I once had a long discussion with Anoop of Motovation Track Days about why they didn’t have something for absolute beginners. It was another one of those moments when I realized I’m little more than a keyboard warrior. He told me that they had started just such a thing, but very few people were interested. Kids don’t have a few thousand lying around to spend on learning to ride, and parents would rather buy their teenage son a Hayabusa than give him money to learn how to ride one in a safe environment. There was another problem, kids who don’t know how to ride don’t have a way to reach the place where they can be taught how to.

That makes sense, kind of. We don’t give much value to the art of riding a motorcycle, so nobody is willing to put the effort to teach it to kids. But that starts another question, why don’t we teach it in schools as a part of the curriculum? We do seem to be able to find time for integral calculus and the stages of mitosis, would it hurt to include a bit of road theory at least, if not practical?

What I find fascinating throughout this train of thought is how a country of over a billion people, one of the biggest 2-wheeler markets in the world, doesn’t give a single shit about its most popular means of transport. We know that anybody can get a license to ride a bike, we also know that anybody who does get a license can’t actually know how to ride a bike, and that seems to be just fine. All the accidents and injuries and deaths aside, that’s just a very stupid way to live as a country.

I realize that India has a lot of problems, and that some people might feel that creating an infrastructure that teaches and promotes quality riding can’t be very high up the list of priorities. I agree, but you can’t aim to start 10 years down the line. If you were put in all your efforts and resources to fix this issue right now, the positive effects will only start showing after some 20 years or so.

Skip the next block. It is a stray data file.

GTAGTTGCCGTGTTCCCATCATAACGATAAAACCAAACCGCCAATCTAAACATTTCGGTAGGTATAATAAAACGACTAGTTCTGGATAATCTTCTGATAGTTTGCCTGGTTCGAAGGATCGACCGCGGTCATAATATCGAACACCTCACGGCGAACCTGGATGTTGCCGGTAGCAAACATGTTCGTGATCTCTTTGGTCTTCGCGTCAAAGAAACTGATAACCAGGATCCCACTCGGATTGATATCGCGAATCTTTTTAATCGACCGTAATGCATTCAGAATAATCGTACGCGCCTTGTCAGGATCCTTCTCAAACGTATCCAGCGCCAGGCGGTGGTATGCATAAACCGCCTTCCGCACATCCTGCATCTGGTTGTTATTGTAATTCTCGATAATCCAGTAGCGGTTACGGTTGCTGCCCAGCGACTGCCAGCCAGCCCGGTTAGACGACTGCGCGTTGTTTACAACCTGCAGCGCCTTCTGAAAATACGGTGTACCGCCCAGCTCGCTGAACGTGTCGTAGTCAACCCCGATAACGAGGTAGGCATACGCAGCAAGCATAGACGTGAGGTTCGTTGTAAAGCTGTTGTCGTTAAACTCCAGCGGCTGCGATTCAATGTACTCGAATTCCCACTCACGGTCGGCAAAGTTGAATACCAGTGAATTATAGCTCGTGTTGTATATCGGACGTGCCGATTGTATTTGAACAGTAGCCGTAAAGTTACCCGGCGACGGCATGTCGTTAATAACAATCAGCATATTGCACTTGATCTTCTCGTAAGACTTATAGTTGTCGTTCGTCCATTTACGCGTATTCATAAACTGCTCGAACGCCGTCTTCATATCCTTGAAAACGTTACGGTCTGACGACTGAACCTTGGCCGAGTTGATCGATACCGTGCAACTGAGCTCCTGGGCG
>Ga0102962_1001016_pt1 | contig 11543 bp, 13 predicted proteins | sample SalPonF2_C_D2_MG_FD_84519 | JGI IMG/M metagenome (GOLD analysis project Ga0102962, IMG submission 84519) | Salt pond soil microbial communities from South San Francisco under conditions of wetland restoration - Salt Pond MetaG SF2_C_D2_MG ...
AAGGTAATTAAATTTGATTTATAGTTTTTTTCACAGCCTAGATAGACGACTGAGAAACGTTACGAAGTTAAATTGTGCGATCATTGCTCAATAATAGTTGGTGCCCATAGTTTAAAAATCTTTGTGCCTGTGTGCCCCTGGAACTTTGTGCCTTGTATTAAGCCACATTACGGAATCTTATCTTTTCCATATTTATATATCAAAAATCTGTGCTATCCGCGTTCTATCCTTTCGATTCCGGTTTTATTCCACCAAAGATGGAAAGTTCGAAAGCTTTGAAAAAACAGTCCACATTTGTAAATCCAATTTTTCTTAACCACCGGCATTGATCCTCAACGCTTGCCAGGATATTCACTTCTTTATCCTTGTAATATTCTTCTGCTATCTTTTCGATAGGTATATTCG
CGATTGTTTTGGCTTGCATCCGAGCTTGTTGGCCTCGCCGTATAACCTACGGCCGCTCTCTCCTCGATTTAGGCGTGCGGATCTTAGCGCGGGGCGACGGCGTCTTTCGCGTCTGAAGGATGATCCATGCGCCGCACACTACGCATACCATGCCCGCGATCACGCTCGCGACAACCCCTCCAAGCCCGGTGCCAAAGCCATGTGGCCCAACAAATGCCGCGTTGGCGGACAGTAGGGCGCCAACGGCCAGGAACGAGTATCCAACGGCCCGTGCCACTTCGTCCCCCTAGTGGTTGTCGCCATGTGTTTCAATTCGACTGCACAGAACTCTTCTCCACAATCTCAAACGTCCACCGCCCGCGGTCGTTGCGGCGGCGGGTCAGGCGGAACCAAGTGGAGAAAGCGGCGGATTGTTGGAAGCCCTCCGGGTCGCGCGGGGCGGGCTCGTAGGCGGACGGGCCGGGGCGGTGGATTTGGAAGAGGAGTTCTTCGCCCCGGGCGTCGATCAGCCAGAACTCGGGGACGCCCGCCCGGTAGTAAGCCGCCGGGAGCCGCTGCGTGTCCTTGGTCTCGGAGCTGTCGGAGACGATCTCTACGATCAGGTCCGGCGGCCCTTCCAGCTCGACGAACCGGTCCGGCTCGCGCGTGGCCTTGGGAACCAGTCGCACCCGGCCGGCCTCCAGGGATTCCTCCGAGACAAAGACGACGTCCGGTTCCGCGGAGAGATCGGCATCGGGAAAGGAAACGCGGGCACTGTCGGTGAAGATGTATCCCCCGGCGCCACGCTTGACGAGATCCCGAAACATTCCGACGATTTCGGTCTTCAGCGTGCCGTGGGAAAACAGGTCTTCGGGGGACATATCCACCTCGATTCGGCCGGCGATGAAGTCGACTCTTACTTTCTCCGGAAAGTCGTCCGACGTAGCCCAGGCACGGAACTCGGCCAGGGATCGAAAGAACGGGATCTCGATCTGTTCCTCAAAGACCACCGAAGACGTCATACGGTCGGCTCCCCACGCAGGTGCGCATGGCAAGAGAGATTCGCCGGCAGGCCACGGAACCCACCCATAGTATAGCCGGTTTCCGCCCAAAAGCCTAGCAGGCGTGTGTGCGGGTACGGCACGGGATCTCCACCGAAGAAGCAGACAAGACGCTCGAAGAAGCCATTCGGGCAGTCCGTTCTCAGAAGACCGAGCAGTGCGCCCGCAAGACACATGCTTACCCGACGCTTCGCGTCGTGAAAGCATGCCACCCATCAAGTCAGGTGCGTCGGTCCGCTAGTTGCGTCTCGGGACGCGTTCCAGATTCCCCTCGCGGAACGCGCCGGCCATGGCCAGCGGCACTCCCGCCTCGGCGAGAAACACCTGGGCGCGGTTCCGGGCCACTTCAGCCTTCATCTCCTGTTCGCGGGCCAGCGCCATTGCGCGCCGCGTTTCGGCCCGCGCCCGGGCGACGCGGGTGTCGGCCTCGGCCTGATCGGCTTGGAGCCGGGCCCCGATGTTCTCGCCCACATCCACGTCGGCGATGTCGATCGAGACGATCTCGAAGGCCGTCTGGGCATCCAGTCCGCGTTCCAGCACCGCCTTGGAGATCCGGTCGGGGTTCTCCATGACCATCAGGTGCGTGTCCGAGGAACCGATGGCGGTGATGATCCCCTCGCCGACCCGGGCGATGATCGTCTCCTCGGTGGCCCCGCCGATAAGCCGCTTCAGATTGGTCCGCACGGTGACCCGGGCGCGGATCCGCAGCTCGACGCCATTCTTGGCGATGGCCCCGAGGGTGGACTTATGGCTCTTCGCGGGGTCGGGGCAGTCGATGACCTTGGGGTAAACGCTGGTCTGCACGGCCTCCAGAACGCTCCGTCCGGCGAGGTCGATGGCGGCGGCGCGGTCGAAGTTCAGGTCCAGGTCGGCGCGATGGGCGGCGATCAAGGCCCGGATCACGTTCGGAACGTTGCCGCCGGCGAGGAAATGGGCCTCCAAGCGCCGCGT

And we wouldn’t be the first country to do it anyway, it would be easy to copy someone else’s system. UK for example has riding schools all over the place that teach you the basics of theory and practical, without which you can’t even hope to get a license. I’m not talking about implementing some impractical utopian system, I’m talking about a well-established international standard that’s somehow lost on the Indian mind.

What would need to change to make this situation better? Education, not just for the kids, but for the parents sitting on the money. Somehow, the average Indian parent needs to be convinced that motorcycles are not something that you figure out by yourself, while the elders look away on purpose, like masturbation. They need to be convinced that it’s an important life skill, must be taught young, and is well worth the investment, like cooking. Parents are the base for this structure, once they are convinced everything else will fall into place automatically.

There are people willing to provide this service, but they can’t be expected to do this for free. If we are somehow able to implement such a system of knowledge, it would reduce the number of deaths on our roads, make them much more fluid and organized, and create a lot more talented riders who can race on the international stage. I would understand if none of those reasons seem to be enough, we should still do it because it’s the right thing to do.

I’m not an ambitious person, but one of the rare ideas that motivates me to do anything well is the fact that I’m doing it. If I’m doing something, I would give it my best, because I chose to do it. I don’t half-ass things, life is too short to be unsure of your priorities. India has a gigantic population of motorcycle riders, it’s about time we stopped half-assing this shit.

no comments

What's on your mind?